Hunter Renfrow (13) has had one of the most storied careers in Clemson history. The receiver was responsible for the famous last-second touchdown against Alabama in 2016, saw the Tigers fall to the Crimson Tide in 2017 and now leaves Clemson with two rings and multiple receiver records. 

Jan. 1, 2018.

Clemson had walked off the field in New Orleans after falling to the Alabama Crimson Tide, 24-6 in a game where the offense struggled to establish a rhythm as the Tide forced two interceptions by Kelly Bryant in the second half, and Clemson’s receivers had some critical drops that could have kept drives moving.

All in all, it was just a bad night.

A freshman from Cartersville, Ga. enrolled at Clemson in January, ranked as the No. 1 recruit in the country by most recruiting services. The hype was through the roof for Trevor Lawrence, and it only got louder as Lawrence shined in the spring game, passing for 122 yards, including a 50-yard touchdown to Tee Higgins.

Zerrick Cooper and Hunter Johnson elected to transfer from Clemson, so the quarterback depth chart became smaller heading into the fall.

The fall approached. Bryant started the first four games and Lawrence traded reps with the veteran until the Georgia Tech game, when it was a coming out party for the freshman. Lawrence threw four touchdowns. You know the story from there. Lawrence was named the starter the next week against Syracuse, and Bryant transferred to Missouri.

The game against Syracuse provided a nightmare scenario for Clemson fans. Lawrence was hurt on a scramble in the second quarter and Chase Brice was thrust into action. Brice’s shining moment, and what is a core reason why Clemson just won their second national title in three years, was the 13-play, 94-yard drive that was capped off by a Travis Etienne touchdown to help Clemson win 27-23.

Lawrence returned the next week, and Clemson rolled on from there, averaging 47.4 points per game in the last 10 games. Dabo Swinney made the move to Lawrence to enhance the downfield passing game, and it worked perfectly, but it was also for another reason: To get another shot at Alabama.

Clemson rolled over Notre Dame in the semifinal game in Dallas on Dec. 29, as Higgins made an acrobatic catch in the right corner of the endzone which effectively put the game away and sent Clemson fans booking flights to California.

Cue part four of Clemson-Bama. It’s the championship matchup that many thought we would be see all the way back in August.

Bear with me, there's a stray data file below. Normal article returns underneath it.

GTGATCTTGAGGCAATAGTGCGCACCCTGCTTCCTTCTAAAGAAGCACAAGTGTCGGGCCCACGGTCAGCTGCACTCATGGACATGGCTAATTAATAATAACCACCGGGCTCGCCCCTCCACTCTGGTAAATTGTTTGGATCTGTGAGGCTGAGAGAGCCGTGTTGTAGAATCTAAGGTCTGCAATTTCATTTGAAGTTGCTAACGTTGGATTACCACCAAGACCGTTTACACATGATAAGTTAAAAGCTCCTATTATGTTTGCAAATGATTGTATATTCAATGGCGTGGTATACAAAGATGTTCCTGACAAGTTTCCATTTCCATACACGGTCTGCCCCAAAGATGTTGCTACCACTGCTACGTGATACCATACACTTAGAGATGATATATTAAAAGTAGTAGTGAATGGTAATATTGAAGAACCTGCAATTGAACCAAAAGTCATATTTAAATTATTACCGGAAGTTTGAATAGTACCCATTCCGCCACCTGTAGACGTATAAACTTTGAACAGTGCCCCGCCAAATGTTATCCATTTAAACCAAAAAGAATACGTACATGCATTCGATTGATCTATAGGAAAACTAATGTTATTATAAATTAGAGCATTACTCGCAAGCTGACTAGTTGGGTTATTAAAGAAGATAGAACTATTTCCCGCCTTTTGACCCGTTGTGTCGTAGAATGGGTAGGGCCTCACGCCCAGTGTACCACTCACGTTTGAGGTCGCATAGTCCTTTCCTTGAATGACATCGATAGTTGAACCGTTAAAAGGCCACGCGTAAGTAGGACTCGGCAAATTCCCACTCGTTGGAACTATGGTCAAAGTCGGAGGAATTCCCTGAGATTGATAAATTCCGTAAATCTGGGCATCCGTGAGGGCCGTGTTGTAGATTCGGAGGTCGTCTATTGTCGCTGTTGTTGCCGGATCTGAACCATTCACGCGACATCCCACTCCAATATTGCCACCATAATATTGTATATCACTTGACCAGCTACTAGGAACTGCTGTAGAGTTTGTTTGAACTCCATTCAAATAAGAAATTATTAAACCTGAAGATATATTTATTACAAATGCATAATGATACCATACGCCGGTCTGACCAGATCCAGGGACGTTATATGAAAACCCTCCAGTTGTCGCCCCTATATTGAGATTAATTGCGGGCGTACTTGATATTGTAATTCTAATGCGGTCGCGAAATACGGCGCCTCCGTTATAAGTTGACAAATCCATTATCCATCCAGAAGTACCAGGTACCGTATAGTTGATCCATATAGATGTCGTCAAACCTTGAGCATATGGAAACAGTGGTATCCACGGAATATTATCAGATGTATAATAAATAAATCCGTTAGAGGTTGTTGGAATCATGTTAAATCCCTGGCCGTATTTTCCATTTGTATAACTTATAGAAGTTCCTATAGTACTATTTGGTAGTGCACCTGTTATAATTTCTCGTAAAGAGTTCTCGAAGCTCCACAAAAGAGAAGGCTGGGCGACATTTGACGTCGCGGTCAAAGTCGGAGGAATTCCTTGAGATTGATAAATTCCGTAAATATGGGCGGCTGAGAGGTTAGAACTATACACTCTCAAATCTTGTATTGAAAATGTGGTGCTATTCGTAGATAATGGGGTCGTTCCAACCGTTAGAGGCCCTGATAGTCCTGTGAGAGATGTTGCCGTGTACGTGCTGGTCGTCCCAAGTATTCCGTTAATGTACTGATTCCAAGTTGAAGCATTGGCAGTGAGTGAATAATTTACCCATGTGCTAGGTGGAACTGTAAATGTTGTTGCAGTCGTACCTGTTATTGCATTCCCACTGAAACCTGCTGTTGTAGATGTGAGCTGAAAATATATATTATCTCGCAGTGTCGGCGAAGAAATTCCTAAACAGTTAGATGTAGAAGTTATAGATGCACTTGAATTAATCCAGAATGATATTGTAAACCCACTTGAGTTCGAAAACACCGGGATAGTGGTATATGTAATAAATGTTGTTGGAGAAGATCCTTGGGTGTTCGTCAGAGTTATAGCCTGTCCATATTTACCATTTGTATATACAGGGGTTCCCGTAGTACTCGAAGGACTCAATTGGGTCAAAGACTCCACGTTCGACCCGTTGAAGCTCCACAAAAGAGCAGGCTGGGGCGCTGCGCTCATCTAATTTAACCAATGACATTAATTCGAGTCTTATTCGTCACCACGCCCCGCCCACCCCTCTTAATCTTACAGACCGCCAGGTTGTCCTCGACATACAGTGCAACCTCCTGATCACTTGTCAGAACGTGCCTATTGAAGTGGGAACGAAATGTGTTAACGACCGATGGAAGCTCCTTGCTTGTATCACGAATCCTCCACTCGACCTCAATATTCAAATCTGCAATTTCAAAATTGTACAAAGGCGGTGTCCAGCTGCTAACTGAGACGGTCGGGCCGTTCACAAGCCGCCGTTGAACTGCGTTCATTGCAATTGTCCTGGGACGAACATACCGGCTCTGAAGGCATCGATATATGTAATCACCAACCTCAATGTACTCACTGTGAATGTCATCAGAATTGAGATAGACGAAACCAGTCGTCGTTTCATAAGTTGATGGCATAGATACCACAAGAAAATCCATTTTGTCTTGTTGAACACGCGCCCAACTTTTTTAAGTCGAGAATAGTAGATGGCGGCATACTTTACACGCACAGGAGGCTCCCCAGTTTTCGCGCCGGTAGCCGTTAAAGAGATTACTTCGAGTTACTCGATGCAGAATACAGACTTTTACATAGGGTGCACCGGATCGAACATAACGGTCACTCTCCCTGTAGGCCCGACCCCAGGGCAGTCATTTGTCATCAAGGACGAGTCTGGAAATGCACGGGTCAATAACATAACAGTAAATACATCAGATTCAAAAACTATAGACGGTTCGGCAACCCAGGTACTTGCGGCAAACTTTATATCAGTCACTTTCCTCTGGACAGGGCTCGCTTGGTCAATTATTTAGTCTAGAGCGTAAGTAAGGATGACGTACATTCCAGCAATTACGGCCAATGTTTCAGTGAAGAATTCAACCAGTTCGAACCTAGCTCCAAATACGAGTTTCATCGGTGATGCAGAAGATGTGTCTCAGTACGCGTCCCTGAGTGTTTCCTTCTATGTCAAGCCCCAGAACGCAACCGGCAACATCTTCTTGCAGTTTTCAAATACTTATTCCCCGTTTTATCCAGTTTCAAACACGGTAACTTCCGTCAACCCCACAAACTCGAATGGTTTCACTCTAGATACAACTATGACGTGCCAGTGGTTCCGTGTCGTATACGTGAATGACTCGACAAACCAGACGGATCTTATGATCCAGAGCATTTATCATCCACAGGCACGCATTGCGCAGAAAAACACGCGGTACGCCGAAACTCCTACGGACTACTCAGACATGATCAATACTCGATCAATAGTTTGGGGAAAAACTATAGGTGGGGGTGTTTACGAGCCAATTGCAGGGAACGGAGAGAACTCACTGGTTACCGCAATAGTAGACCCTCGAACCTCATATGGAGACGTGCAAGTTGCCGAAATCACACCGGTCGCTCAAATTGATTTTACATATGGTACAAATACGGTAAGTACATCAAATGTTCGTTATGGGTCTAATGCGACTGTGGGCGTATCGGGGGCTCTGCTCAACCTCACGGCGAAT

The first few drives indicated that the game might be a shootout, but Trayvon Mullen’s second quarter interception shifted the momentum towards Clemson, and the Tigers rode that wave to a national title.

It was the Lawrence and Justyn Ross show in the second half, as the duo that has been lethal all season could not be stopped by Alabama’s vaunted defense, which had been giving up less than an average of 21 points per game. Lawrence shined on the biggest stage, passing for 347 yards and three touchdowns as Clemson secured its second national title in three years.

What may go missing in the celebration of Clemson’s win is the play of Clemson’s offensive line. Clemson couldn’t run the ball against Alabama last year, and while it wasn’t totally dominant, the guys up front allowed zero sacks against Quinnen Williams and the Alabama defensive front.

On the other side of the ball, Defensive Coordinator Brent Venables had Clemson prepared for what Tua Tagovailoa was going to do for most of the evening. When this defense needed to create a stop, they got stops, created turnovers and confused Tagovailoa.

From heartbreak one year to tears of joy the next. What a difference a year makes.

(0) comments

Welcome to the discussion.

Keep it Clean. Please avoid obscene, vulgar, lewd, racist or sexually-oriented language.
Don't Threaten. Threats of harming another person will not be tolerated.
Be Truthful. Don't knowingly lie about anyone or anything.
Be Nice. No racism, sexism or any sort of -ism that is degrading to another person.
Be Proactive. Use the 'Report' link on each comment to let us know of abusive posts.
Share with Us. We'd love to hear eyewitness accounts, the history behind an article.